Milorganite

Regulatory


Quick Tips:

1. Milorganite has consistently received Exceptional Quality designation from the EPA
2. Milorganite stays current with all regulatory changes
3. Phosphorus in Milorganite binds itself in the soil, available for plant uptake

Milorganite is the most heavily regulated fertilizer in the industry.  Our fertilizer must meet federal and state guidelines for safety and product quality.  We go above and beyond the requirements placed on us in order to exceed expectations and deliver the safest product that we can make.

Federal: Environmental Protection Agency (EPA)

Milorganite is a biosolids class fertilizer.  Biosolids are residual microbes that have digested nutrients out of sewage waste streams.  The EPA regulates biosolids using two tiers: tier one allows non-food use and tier two, the Exceptional Quality designation, allows use on vegetables and fruits and is given to biosolids with minuscule amounts of heavy metals and pathogens.  Milorganite has consistently received Exceptional Quality designation from the EPA since the guidelines were created in 1993. 

State: Association of American Plant Food Control Officials (AAPFCO)

The Association of American Plant Food Control Officials (AAPFCO) is the national organization of fertilizer control administrators from each state, Puerto Rico and Canada.  The group is responsible for administering fertilizer law and regulation.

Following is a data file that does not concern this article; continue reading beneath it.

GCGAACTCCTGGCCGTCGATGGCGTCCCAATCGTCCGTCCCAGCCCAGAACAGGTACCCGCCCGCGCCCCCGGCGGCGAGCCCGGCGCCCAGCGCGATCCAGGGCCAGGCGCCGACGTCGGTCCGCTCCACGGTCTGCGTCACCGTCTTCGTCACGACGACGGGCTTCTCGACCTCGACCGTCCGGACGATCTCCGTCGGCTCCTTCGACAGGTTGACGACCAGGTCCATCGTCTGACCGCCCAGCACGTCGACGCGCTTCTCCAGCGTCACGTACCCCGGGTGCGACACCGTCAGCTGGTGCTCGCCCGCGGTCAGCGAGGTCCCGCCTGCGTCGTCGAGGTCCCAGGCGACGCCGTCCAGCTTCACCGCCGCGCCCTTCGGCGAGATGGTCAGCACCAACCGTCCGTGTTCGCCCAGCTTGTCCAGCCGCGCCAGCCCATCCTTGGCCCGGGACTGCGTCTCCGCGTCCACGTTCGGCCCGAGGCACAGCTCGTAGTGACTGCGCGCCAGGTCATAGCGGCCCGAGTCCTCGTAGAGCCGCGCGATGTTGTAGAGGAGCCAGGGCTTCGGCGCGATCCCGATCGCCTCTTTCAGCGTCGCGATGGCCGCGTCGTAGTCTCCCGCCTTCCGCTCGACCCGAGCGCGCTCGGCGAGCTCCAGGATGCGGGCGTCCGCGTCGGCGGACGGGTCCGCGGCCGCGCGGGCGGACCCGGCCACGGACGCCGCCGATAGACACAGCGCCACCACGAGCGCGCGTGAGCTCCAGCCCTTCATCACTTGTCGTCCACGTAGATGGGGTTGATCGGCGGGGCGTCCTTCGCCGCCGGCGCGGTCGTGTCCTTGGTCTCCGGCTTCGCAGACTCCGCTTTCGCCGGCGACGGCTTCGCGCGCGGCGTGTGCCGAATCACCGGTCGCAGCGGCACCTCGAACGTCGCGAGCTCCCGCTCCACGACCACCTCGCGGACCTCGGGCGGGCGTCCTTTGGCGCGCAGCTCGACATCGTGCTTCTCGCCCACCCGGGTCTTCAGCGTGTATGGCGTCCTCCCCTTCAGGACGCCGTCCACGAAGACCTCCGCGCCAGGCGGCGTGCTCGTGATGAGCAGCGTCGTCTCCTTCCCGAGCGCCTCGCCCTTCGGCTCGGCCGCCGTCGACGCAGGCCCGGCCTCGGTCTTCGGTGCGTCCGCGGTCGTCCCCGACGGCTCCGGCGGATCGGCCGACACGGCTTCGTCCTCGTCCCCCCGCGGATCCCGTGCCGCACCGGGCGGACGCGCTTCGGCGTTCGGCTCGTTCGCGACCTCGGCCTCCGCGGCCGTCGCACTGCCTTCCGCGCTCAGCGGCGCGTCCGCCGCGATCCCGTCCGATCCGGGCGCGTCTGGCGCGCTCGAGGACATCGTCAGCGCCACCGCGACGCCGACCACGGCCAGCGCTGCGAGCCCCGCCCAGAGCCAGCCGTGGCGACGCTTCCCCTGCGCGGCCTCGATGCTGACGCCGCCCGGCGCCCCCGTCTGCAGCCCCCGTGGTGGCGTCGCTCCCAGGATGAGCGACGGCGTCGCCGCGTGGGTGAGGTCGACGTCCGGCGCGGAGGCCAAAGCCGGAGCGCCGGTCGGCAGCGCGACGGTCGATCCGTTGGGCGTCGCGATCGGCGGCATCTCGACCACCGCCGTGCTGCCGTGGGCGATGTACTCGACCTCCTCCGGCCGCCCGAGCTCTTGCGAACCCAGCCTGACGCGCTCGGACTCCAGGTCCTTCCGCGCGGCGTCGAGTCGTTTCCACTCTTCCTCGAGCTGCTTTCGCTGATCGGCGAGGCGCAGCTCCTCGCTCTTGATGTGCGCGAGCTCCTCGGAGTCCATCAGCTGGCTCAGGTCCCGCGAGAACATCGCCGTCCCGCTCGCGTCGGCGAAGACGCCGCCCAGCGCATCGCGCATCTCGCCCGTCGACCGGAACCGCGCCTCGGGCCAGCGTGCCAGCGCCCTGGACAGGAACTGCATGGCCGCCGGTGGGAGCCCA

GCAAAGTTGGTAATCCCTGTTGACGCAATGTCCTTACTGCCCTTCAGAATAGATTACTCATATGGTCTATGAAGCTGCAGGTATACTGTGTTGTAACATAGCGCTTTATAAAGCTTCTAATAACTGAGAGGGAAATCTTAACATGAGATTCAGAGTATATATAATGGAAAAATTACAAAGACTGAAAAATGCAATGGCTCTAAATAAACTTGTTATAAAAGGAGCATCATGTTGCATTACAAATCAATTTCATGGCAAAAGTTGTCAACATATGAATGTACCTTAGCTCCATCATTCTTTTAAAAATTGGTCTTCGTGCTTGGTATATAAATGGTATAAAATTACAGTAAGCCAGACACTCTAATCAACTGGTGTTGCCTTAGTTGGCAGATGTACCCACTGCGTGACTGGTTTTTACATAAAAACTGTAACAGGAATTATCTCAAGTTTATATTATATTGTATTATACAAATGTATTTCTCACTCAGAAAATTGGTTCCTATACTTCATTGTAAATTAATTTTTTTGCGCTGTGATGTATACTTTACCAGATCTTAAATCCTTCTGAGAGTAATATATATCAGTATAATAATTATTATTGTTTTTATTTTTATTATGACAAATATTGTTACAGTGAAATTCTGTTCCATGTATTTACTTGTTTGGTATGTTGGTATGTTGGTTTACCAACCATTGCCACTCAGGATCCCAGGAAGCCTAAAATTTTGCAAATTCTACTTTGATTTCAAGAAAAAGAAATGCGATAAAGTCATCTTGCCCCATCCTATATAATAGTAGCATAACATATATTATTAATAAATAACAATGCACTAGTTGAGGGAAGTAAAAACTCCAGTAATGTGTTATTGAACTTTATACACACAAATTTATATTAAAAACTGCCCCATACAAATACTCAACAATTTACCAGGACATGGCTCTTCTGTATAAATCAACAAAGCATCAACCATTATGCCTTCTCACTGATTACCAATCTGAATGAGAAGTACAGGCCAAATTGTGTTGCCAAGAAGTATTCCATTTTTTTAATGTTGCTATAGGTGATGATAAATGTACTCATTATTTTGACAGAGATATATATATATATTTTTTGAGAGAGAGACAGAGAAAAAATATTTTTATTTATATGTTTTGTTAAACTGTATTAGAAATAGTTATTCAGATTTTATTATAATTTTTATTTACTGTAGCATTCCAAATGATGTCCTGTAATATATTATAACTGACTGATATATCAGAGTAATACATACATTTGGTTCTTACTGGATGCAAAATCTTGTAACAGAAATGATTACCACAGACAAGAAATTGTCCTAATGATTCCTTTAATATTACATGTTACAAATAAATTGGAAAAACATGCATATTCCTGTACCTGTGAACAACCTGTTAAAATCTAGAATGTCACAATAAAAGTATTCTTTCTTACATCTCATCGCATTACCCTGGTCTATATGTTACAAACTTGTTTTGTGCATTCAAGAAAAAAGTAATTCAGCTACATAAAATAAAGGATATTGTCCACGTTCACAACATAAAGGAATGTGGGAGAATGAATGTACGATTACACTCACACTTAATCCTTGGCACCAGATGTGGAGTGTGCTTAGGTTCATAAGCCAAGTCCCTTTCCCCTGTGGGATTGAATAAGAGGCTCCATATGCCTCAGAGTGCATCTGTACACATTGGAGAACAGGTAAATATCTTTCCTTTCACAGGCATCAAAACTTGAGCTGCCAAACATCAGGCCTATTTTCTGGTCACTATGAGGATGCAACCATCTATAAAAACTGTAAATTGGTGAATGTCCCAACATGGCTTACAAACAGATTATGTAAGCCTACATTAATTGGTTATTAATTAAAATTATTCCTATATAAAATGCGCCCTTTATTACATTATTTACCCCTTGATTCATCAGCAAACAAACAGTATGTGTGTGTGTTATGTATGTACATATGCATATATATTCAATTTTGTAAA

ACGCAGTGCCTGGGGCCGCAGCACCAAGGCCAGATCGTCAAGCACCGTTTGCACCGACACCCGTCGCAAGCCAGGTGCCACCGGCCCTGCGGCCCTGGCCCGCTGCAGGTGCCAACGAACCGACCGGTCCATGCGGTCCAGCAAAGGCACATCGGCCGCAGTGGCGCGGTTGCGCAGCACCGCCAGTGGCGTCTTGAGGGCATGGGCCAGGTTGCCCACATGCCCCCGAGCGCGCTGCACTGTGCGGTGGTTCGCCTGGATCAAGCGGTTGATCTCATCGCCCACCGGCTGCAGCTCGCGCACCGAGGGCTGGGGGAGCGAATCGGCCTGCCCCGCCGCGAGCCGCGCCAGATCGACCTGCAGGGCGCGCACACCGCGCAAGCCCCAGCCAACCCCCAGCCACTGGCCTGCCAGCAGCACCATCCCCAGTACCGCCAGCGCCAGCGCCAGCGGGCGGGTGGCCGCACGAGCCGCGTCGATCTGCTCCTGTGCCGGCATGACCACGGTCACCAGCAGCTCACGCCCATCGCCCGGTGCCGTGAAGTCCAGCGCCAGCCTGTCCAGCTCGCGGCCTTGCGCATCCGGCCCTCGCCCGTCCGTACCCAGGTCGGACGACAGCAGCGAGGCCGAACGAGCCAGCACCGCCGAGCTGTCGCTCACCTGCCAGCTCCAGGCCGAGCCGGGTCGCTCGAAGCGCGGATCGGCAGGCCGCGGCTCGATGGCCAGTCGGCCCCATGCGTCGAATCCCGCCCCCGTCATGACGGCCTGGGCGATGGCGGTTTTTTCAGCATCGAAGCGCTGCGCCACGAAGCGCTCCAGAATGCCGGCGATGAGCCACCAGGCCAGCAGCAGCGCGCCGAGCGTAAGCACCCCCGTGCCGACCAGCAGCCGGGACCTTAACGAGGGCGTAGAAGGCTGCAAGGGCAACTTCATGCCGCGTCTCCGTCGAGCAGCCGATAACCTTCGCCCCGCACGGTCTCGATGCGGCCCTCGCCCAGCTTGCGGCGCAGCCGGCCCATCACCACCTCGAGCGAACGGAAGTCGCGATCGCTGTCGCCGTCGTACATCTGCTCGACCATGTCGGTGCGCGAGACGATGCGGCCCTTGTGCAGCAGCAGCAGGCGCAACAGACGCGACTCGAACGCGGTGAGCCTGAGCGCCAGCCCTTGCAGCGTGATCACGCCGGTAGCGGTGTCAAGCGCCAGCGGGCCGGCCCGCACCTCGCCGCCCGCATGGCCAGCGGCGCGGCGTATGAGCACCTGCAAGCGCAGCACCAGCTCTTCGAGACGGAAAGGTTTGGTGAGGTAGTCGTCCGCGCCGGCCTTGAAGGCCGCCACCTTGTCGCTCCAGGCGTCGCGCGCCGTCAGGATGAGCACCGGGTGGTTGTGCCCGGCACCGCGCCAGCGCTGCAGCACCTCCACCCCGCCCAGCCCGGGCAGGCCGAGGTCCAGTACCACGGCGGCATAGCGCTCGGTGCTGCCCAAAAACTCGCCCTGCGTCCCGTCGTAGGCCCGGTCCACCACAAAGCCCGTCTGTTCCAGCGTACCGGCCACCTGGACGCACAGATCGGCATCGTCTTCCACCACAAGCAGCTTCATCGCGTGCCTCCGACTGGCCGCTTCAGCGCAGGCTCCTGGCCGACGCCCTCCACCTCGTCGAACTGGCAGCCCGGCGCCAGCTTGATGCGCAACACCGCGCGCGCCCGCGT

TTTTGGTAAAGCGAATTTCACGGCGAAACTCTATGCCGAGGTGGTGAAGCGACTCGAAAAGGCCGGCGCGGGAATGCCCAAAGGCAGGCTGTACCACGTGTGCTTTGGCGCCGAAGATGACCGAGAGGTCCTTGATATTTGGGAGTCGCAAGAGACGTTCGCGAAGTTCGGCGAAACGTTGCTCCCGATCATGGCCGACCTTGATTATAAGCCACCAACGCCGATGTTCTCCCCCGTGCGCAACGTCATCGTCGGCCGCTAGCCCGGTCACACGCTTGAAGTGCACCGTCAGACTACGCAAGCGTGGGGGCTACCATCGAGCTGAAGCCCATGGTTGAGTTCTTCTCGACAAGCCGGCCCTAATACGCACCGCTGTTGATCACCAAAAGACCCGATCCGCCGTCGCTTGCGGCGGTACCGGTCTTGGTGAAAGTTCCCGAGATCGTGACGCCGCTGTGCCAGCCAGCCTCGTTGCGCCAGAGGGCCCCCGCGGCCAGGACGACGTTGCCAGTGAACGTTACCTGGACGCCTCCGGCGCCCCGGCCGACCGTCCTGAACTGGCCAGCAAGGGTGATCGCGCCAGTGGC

AAPFCO ensures adequate labeling of fertilizer through the standardization of definitions for each fertilizer type. State control officials then test the nutrient content of fertilizers to make sure the mixture is consistent with these standards. This process protects consumers, guaranteeing that the label on the fertilizer they purchase is consistent with its nutrient content.

Each individual state has its own requirements regarding labeling and product quality.  Milorganite stays current with all pending regulatory changes through its membership in AAPFCO.

Milorganite’s Phosphorus is different

Research conducted by the University of Florida shows that Milorganite contains relatively low levels of water-extractable phosphorous (2% versus 85% found in synthetic sources). Water extractable phosphorus can be washed out of the soil, leaching into groundwater, and eventually causing excessive algae growth in our lakes and rivers. The inorganically bound phosphorus found in Milorganite binds itself in the soil, remaining available for plant uptake. The research also showed that the use of products like Milorganite work to reduce the amount of leaching of non-bound phosphorus from other sources as well.

The Governor of Wisconsin signed into law a ban on “phosphorus-containing-fertilizers” for typical lawn related use, effective 2010. This bill specifically excludes products like Milorganite. The phosphorus in Milorganite behaves differently than products that contain non-bound or water-extractable forms of phosphorus (such as Triple Super Phosphate) and is less likely to leach into lakes and streams.